This past week brought several state-specific Democratic presidential primary polls with some notable up and down ticks.

But Iowa experts say the real time for surging has yet to begin.

Emerson College recently released its first poll of Iowa voters since October. South Bend, Ind., Mayor Pete Buttigieg continued his climb, being the top candidate for 18% of those polled.


U.S. Sen. Elizabeth Warren, of Massachusetts, had a bad month, dipping from 23% and second place in October to 12% and fourth place this past week. Former Vice President Joe Biden kept his lead and 23% from October.

U.S. Sen. Bernie Sanders, of Vermont, rose from 13% in October to 22% this poll. And U.S. Sen. Amy Klobuchar, of Minnesota, rushed up from 11th place with 1% in October to 10% and the top five this past week.

All this jockeying for position is intensifying with less than two months left before the first-in-the-nation Iowa Caucuses. But Chris Larimer, a political science professor at the University of Northern Iowa, said Friday that in recent history, key surges have tended to happen closer to the big day.

“The later the better,” he said. “I look back to the 2012 race for the Republican Party where you had Rick Perry in the lead in September, Herman Cain in October, then Newt Gingrich in November, with Mitt Romney always hovering around the front. Then all the sudden you had Rick Santorum right at the end who took the lead. It was in the last two days that polls started showing him surging.”

Larimer said similar surges blew John Kerry and John Edwards past Howard Dean in the 2004 Democratic caucus.

“It’s not too late for any one of those who have been in the top four or five,” he said.

Larimer said there are lots of factors at play behind these surges — some calculated, some just because it’s Iowa.

“Caucus-goers in Iowa, Democratic caucus-goers specifically, are late to make up their mind,” he said. “Maybe initially it’s name recognition (of the candidate). Then it takes the candidates time to get out and into all the communities. It takes time for voters to get out and meet all of these candidates. It takes a while for that process to unfold.”

Polls have already shown surges for several candidates. Warren had a big autumn. Sanders is up near Biden in most polls right now. Buttigieg has been steadily ascending.

Marquette University released a Wisconsin-specific poll this week as well. There, Biden had 23%; Sanders was in second with 19%; Warren was in third with 16%; and Buttigieg had 15%.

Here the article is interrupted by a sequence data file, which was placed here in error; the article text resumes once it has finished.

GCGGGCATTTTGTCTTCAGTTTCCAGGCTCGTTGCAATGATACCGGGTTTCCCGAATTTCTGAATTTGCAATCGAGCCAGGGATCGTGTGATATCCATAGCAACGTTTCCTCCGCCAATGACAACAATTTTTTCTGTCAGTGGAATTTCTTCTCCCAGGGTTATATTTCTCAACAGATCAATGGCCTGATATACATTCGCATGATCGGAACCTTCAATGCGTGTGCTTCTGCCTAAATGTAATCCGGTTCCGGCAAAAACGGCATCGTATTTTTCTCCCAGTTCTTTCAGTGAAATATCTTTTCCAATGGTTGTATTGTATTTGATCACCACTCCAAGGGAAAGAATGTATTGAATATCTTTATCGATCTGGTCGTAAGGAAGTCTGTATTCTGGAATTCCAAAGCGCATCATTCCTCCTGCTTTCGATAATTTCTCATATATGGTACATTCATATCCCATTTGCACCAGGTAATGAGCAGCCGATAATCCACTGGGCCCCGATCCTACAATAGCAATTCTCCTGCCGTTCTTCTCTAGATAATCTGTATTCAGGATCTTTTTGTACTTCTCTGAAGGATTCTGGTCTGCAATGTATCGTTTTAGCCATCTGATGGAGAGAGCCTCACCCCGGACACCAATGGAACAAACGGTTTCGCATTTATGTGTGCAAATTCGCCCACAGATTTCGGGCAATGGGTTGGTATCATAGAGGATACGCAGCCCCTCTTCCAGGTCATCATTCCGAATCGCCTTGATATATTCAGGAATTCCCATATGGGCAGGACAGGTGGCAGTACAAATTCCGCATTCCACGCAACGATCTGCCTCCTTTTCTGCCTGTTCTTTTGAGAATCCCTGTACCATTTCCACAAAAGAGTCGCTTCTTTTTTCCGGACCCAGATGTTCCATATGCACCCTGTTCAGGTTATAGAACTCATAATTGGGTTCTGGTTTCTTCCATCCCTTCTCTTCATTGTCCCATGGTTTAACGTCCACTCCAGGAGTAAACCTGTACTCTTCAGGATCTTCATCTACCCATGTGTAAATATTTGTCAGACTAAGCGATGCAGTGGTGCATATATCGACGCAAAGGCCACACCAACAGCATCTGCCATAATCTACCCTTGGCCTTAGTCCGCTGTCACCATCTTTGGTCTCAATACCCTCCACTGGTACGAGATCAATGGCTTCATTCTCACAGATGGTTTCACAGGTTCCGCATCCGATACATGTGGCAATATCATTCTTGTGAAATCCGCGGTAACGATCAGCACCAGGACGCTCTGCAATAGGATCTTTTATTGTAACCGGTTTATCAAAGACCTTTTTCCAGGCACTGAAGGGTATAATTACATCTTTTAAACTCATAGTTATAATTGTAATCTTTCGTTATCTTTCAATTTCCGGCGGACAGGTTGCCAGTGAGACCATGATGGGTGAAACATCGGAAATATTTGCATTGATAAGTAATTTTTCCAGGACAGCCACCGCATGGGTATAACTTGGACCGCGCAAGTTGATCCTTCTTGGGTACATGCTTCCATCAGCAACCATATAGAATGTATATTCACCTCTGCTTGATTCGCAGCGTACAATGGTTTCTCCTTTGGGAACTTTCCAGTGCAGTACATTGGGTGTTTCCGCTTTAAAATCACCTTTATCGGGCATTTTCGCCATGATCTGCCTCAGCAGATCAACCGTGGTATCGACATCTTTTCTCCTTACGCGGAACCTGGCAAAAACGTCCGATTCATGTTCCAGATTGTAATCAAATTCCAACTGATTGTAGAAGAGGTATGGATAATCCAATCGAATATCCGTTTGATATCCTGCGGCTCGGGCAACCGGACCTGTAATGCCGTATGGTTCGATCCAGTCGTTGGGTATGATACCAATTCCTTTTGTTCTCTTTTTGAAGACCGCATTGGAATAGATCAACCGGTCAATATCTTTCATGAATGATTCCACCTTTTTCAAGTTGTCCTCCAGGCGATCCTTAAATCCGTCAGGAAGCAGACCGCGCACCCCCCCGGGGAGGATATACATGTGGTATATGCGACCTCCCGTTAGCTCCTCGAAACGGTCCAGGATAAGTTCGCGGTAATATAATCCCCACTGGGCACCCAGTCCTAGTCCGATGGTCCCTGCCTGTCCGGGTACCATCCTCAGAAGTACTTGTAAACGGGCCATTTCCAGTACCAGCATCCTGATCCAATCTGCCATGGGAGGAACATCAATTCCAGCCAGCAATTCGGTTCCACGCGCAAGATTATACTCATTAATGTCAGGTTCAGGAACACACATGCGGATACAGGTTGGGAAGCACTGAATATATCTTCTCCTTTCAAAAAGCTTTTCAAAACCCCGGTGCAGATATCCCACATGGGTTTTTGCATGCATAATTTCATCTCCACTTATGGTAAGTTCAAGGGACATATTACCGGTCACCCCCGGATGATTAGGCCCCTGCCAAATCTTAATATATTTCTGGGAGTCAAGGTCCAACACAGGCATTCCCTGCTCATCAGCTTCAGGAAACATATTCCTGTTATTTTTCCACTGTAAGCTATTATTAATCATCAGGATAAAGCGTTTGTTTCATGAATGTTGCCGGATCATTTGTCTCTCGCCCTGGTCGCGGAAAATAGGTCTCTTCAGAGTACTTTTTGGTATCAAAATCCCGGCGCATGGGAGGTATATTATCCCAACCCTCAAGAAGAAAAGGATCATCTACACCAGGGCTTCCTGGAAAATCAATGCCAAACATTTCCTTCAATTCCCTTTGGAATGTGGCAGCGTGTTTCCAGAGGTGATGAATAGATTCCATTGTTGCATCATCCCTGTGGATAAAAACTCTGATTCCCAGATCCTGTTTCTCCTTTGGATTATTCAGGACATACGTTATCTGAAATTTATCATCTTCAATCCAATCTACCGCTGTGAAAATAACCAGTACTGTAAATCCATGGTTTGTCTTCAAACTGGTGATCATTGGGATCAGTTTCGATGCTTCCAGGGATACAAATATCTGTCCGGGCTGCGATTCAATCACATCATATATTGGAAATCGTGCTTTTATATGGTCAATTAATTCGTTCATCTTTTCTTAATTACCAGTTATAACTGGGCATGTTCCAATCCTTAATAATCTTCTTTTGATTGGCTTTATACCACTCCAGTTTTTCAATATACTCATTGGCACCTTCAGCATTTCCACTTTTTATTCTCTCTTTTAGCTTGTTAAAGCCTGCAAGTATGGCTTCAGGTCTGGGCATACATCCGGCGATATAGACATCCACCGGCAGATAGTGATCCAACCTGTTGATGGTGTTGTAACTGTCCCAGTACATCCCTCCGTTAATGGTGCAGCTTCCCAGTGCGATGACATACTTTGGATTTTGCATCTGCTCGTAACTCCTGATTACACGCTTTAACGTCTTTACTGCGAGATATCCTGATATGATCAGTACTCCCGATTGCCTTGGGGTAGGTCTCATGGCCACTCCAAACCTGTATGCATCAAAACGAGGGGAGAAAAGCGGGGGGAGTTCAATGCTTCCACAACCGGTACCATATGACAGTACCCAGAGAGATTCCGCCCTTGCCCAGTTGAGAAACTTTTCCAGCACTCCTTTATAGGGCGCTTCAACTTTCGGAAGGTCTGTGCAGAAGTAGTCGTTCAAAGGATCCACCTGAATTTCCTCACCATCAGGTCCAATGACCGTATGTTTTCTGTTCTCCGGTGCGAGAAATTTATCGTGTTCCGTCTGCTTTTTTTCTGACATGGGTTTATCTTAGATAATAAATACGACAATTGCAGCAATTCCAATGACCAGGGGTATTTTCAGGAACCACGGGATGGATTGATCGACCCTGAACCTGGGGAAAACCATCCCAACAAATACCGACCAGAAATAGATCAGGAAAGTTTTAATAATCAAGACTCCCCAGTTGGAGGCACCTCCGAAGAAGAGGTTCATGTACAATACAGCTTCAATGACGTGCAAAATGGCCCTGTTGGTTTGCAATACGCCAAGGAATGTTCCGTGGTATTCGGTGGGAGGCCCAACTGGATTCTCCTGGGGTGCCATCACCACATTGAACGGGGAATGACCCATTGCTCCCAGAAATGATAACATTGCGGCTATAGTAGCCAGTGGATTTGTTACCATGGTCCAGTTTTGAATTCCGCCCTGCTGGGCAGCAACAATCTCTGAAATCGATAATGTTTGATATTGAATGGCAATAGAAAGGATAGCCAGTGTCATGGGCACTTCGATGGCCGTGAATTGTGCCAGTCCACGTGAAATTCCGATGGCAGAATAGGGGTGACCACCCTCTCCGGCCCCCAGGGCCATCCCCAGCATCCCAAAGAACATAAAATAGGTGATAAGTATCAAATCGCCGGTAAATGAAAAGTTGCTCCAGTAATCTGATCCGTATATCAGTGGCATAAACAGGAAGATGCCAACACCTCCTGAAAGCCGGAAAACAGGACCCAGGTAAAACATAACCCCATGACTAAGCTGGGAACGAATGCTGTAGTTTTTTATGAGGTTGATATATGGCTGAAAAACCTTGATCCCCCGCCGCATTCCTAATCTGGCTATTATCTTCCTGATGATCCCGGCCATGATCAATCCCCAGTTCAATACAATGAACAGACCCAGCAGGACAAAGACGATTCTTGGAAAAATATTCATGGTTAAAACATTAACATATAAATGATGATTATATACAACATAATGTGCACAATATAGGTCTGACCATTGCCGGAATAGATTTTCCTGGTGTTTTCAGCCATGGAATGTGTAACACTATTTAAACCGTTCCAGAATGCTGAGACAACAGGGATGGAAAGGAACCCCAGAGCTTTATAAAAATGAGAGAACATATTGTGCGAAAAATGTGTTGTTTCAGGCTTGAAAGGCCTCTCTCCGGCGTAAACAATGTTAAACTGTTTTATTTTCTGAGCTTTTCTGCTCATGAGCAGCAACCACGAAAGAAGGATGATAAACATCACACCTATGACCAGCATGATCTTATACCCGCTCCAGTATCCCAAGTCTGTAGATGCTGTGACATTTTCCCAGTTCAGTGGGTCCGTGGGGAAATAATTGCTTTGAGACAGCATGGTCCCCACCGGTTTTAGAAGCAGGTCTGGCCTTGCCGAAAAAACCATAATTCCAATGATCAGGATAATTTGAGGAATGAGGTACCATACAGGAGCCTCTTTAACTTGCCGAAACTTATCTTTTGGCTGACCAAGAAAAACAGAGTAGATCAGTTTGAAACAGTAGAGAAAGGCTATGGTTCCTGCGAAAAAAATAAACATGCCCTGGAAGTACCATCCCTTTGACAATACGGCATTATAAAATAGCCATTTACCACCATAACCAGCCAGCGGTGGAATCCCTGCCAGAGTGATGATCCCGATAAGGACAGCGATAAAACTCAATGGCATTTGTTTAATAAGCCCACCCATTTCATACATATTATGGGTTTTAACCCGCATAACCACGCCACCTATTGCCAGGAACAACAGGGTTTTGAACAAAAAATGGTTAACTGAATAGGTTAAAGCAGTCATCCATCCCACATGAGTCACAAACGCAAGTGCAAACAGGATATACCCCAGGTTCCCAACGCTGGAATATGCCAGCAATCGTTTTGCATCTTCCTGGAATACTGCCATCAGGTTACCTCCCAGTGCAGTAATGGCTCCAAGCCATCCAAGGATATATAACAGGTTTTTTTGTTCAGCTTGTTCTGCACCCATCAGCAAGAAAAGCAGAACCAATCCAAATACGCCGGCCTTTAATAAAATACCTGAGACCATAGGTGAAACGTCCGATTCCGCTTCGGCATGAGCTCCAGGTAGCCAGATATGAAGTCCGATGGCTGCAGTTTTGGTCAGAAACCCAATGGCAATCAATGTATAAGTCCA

Finkenauer urges Medicaid reform in Iowa

U.S. Rep. Abby Finkenauer, D-Iowa, sent a letter to Iowa Gov. Kim Reynolds this past week urging her to abandon the state’s privatized Medicaid management in response to Hillcrest Family Services’ announcement that the organization will close the Sub-Acute Mental Health Services Program in Dubuque.

The letter lays much of Hillcrest’s decision at the feet of the privatized system and asks Reynolds to move to a Medicaid system that “puts Iowans first.”

“Medicaid managed care is causing heartbreaking situations in our district and state, and it’s simply a failed policy,” Finkenauer said in a release. “Every day this failed and devastating policy isn’t fixed, more and more vulnerable Iowans and families will pay the price.”

Marklein signs letter urging lease changes

Wisconsin Sen. Howard Marklein, R-Spring Green, joined fellow Republicans on the Joint Finance Committee in a request for the state Department of Administration to renegotiate the terms of the recently approved long-term lease of the Wisconsin Veterans Museum.

A letter written to administration Secretary Joel Brennan claims that a review of the lease terms showed that the Wisconsin Veterans Trust Fund could save nearly $1 million over five years if the terms were negotiated to align with current advertised rates for other space in the same building.

“We understand that the lease has been renewed with similar terms since 1989,” Marklein wrote in a letter.

“However, we also understand that there has been little — to no — negotiation on the terms of the lease for the Veterans Museum. By our calculations, we believe that the museum is paying nearly

$1 million more than necessary over the next five-year period. These are dollars that could be dedicated to serving the needs of veterans throughout Wisconsin.”

U.S. senators push rural broadband

U.S. senators from Iowa, Wisconsin and Illinois joined a bipartisan letter to the Federal Communications Commission insisting the body prioritize sustainable rural broadband networks.

The FCC is considering new rules for the Rural Digital Opportunity Fund — $20 billion meant to set up networks in rural areas over the next decade.

“If our rural communities are to survive and flourish, our rural constituents need access to services that are on par with those in urban areas,” the letter reads. “By contrast, it would be an inefficient use of resources to promote services that cannot keep pace with consumer demand and the evolution of broadband in urban areas.”

U.S. Sens. Chuck Grassley and Joni Ernst, Republicans from Iowa; Tammy Duckworth and Dick Durbin, both Illinois Democrats; Tammy Baldwin, D-Wis.; and Ron Johnson, R-Wis., signed the letter.


  • 11:30 a.m. to 1:30 p.m. Monday, Dec. 16, Grand River Center, 500 Bell St. — AARP Iowa will hold a caucus education event with both Democratic and Republican representatives.
  • 5:30 to 7 p.m. Monday, Dec. 16, UAW Local 94, 3450 Central Ave. — Our Revolution will hold a town hall to urge workers’ support of progressive candidates, including Sanders.